Toyota has made it clear it won’t let nightmarish supply chain constraints or production halts get in the way of its profits, after the company posted record-setting revenue, net income and operating profit figures for the 2021-2022 fiscal year.
In its latest earnings call, Toyota reported an operating profit jump of a massive 36 per cent for the fiscal year ending on March 31, to 3.0 trillion yen or around AU$32.4 billion. The company’s profit margins rose to 9.5 per cent over last year’s 8.1 per cent margins.
Toyota’s net income has increased a whopping 27 per cent totalling $23.38 billion, marking a new record alongside record revenue figures up 15 per cent to $257 billion.
In terms of sales, Toyota’s deliveries topped out at 8.23 million units, representing a 7.6 per cent jump – includes Lexus, Daihatsu and Hino – while retail sales increased 4.7 per cent to 10.38 million vehicles in the past 12 months.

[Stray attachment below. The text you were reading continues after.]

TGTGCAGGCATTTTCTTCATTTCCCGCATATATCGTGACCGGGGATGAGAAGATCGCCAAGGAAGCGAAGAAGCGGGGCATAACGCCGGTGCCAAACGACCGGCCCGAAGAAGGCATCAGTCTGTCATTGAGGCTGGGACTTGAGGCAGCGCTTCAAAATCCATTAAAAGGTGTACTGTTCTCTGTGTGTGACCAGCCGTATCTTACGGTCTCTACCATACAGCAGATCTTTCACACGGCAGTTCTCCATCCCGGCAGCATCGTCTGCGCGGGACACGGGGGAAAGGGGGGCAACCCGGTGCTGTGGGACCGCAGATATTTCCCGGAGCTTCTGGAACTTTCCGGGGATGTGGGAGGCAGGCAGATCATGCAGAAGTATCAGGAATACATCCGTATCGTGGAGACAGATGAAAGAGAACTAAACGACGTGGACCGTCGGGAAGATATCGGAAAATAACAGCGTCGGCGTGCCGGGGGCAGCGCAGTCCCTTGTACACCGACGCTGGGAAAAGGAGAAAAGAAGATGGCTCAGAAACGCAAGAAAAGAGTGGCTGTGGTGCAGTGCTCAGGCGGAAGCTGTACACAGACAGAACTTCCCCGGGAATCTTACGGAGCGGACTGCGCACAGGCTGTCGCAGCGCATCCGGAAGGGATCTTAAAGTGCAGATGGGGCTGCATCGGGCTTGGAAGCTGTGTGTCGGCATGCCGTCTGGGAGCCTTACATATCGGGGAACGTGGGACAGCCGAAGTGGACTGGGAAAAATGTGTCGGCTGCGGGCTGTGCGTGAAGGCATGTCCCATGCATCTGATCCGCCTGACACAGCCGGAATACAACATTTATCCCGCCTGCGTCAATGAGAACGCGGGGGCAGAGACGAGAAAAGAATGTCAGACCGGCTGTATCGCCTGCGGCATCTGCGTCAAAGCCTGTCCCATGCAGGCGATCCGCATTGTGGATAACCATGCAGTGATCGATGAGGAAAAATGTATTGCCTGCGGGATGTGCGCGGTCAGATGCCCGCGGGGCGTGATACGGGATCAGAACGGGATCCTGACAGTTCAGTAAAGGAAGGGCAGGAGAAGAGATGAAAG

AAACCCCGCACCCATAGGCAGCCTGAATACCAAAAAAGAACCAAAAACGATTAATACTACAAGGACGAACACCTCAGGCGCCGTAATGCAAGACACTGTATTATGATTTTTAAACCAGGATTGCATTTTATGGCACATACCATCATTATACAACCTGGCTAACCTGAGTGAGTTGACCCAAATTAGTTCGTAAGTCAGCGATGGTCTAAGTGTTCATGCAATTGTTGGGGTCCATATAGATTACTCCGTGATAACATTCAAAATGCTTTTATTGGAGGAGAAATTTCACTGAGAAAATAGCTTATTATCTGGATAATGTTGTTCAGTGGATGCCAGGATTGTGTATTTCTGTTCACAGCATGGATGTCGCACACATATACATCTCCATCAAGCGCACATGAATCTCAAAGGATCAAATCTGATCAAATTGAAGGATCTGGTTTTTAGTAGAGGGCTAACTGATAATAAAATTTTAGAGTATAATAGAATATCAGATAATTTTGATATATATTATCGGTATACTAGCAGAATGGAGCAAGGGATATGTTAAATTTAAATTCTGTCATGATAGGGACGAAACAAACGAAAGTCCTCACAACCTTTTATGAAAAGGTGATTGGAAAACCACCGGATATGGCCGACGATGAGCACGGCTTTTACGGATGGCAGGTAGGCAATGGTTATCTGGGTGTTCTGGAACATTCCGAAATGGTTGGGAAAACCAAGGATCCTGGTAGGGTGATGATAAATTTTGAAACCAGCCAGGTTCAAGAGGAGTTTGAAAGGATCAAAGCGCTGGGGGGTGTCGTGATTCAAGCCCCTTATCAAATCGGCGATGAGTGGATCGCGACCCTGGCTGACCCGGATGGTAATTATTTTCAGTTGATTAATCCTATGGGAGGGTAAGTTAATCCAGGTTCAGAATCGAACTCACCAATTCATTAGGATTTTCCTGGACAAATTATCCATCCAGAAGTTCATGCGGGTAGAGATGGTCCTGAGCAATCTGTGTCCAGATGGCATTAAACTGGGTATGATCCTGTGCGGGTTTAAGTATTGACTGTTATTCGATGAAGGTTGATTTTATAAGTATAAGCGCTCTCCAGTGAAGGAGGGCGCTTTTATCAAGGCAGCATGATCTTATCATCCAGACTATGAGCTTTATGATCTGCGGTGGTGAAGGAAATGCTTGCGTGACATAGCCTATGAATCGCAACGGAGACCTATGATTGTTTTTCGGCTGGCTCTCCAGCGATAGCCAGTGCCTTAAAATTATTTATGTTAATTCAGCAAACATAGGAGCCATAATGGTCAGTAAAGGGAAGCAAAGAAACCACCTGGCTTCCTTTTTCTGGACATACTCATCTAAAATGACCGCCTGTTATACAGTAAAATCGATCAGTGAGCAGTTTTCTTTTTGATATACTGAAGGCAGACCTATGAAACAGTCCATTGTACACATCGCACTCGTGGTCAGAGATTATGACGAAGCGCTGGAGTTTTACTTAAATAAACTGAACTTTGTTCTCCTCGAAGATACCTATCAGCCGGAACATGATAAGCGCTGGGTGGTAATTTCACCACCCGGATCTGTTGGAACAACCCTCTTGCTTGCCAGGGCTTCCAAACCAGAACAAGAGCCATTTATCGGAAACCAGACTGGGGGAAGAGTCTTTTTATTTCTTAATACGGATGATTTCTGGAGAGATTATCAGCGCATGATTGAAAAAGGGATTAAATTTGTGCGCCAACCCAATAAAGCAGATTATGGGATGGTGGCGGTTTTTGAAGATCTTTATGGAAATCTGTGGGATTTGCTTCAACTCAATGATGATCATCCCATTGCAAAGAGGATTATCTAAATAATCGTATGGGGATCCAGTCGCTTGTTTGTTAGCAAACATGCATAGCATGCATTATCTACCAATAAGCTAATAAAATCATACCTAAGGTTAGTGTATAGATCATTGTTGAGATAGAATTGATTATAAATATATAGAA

What makes these figures particularly impressive is that Toyota managed to break records in spite of increases in costs of labor, research and development, as well as rising material costs and problematic logistics from component shortages.
Toyota is less than optimistic when it comes to the next fiscal year, with the company citing the difficulties of inflation, continued supply chain shortages and soaring material costs; some of which are expected to double. Toyota’s chief communications officer, Jun Nagata, said:
“These factors will be compounded. This fiscal year, it’s going to be even more difficult than other years to make a forecast.”
The company expects its operating profits will dip to $19.69 billion alongside an $18.54-billion retreat in net income signalling the real-world impact of macroeconomic conditions.